The Janka scale is used to determine the relative hardness of particular domestic or exotic wood species. The Janka test measures the amount of force required to embed a 0.444" steel ball into the wood to half of its diameter. Woods with a higher rating are harder than woods with a lower rating. The scale used in the table is pounds-force.
2021-5-6 · For reference, white oak has a Janka hardness of 1,350 lb f (5,990 N), while the super-hard lignum vitae has a hardness of an astounding 4,390 lb f (19,510 N). (Who could imagine a wood species that is over three times harder than white oak?) On the lower end of the spectrum, basswood has a hardness of around 410 lb f (1,820 N).
2021-5-6 · Janka Ratings. When in doubt about the type of wood to select for your cabinetry, flooring, furniture or millwork project, refer to the Janka Rating System, which measures the relative hardness of woods. The hardest commercially available domestic hardwood is hickory; it is five times harder than aspen, one of the “soft” hardwoods.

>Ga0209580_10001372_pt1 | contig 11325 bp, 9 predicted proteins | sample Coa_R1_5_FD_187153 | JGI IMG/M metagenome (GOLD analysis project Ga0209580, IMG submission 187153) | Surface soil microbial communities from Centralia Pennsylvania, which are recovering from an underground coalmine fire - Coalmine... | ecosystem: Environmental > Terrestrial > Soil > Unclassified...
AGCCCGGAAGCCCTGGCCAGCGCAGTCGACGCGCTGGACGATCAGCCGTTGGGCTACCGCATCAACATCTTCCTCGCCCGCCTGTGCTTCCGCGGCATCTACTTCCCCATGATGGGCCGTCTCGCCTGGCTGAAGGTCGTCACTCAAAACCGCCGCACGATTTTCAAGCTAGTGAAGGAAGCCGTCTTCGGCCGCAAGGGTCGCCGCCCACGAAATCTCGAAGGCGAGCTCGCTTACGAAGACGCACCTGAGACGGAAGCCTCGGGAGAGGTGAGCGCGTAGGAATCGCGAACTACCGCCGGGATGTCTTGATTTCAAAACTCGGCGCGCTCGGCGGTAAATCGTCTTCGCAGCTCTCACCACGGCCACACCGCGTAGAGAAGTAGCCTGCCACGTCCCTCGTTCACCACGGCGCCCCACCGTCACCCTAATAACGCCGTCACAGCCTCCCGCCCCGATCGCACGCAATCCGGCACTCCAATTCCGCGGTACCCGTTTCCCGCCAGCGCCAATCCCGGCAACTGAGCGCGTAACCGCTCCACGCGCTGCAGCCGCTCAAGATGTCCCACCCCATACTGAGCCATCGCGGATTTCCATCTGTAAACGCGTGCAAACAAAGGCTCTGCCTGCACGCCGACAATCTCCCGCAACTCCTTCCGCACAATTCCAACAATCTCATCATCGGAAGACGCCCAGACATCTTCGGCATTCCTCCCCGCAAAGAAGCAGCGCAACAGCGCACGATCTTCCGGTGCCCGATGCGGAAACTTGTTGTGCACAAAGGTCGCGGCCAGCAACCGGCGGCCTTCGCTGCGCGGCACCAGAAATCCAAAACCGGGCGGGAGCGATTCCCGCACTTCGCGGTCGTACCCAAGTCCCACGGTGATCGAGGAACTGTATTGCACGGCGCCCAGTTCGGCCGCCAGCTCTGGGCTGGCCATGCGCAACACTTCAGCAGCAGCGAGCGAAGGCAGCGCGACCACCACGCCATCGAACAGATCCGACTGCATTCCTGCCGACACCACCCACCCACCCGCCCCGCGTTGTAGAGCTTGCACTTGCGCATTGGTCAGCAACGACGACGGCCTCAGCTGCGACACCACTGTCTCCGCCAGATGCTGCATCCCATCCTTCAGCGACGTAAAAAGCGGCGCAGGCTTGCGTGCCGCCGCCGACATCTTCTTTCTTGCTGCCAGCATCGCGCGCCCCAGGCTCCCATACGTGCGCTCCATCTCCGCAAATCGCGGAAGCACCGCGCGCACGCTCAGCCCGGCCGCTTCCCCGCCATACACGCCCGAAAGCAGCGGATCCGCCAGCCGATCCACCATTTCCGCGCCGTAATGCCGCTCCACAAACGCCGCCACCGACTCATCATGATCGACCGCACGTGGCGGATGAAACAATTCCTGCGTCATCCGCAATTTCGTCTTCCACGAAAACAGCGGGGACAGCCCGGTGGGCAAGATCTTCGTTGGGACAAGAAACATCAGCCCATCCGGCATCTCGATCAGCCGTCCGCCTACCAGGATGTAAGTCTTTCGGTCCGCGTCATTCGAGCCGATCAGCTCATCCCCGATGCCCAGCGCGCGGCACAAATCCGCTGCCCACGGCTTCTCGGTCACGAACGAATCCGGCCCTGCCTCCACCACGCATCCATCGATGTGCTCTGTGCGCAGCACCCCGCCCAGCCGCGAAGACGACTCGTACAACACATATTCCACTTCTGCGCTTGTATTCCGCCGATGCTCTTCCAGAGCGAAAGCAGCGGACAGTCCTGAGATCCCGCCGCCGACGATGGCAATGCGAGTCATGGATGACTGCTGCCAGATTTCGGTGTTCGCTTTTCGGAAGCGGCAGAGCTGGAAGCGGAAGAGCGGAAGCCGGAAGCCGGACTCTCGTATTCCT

2020-12-14 · To give some quantification to the issue of wood species hardness, the lumber industry created the Janka hardness scale—a standard now widely accepted as the best means of ranking a wood's hardness. The Janka test measures the amount of
2017-5-6 · The Janka Scale was developed by the Austrian wood researcher named Gabriel Janka back in 1906. However, it was only in 1927 when Janka’s scale was standardized by the American Society for Testing and Materials (ASTM). Now, this wood hardness
The Janka hardness test measures the resistance of a sample of wood to denting and wear. It measures the force required to embed an 11.28mm (.444 in) steel ball into wood to half the ball’s diameter. This method leaves an indentation. A common use of Janka hardness
Janka hardness of a given wood species is defined by a resistance to indentation test as measured by the load (pounds of pressure) required to embed a 11.28mm or 0.444" diameter ball to one-half its diameter into the wood. The Janka values presented are the average of penetrations on both flat grain or plain sawn and vertical grain or quartersawn
It was invented by Gabriel Janka, an Austrian wood researcher in 1906. It became accepted as a tool by the American Society for Testing and Materials in 1972. It is used to measure denting and resistance to wear of a particular wood sample. How is the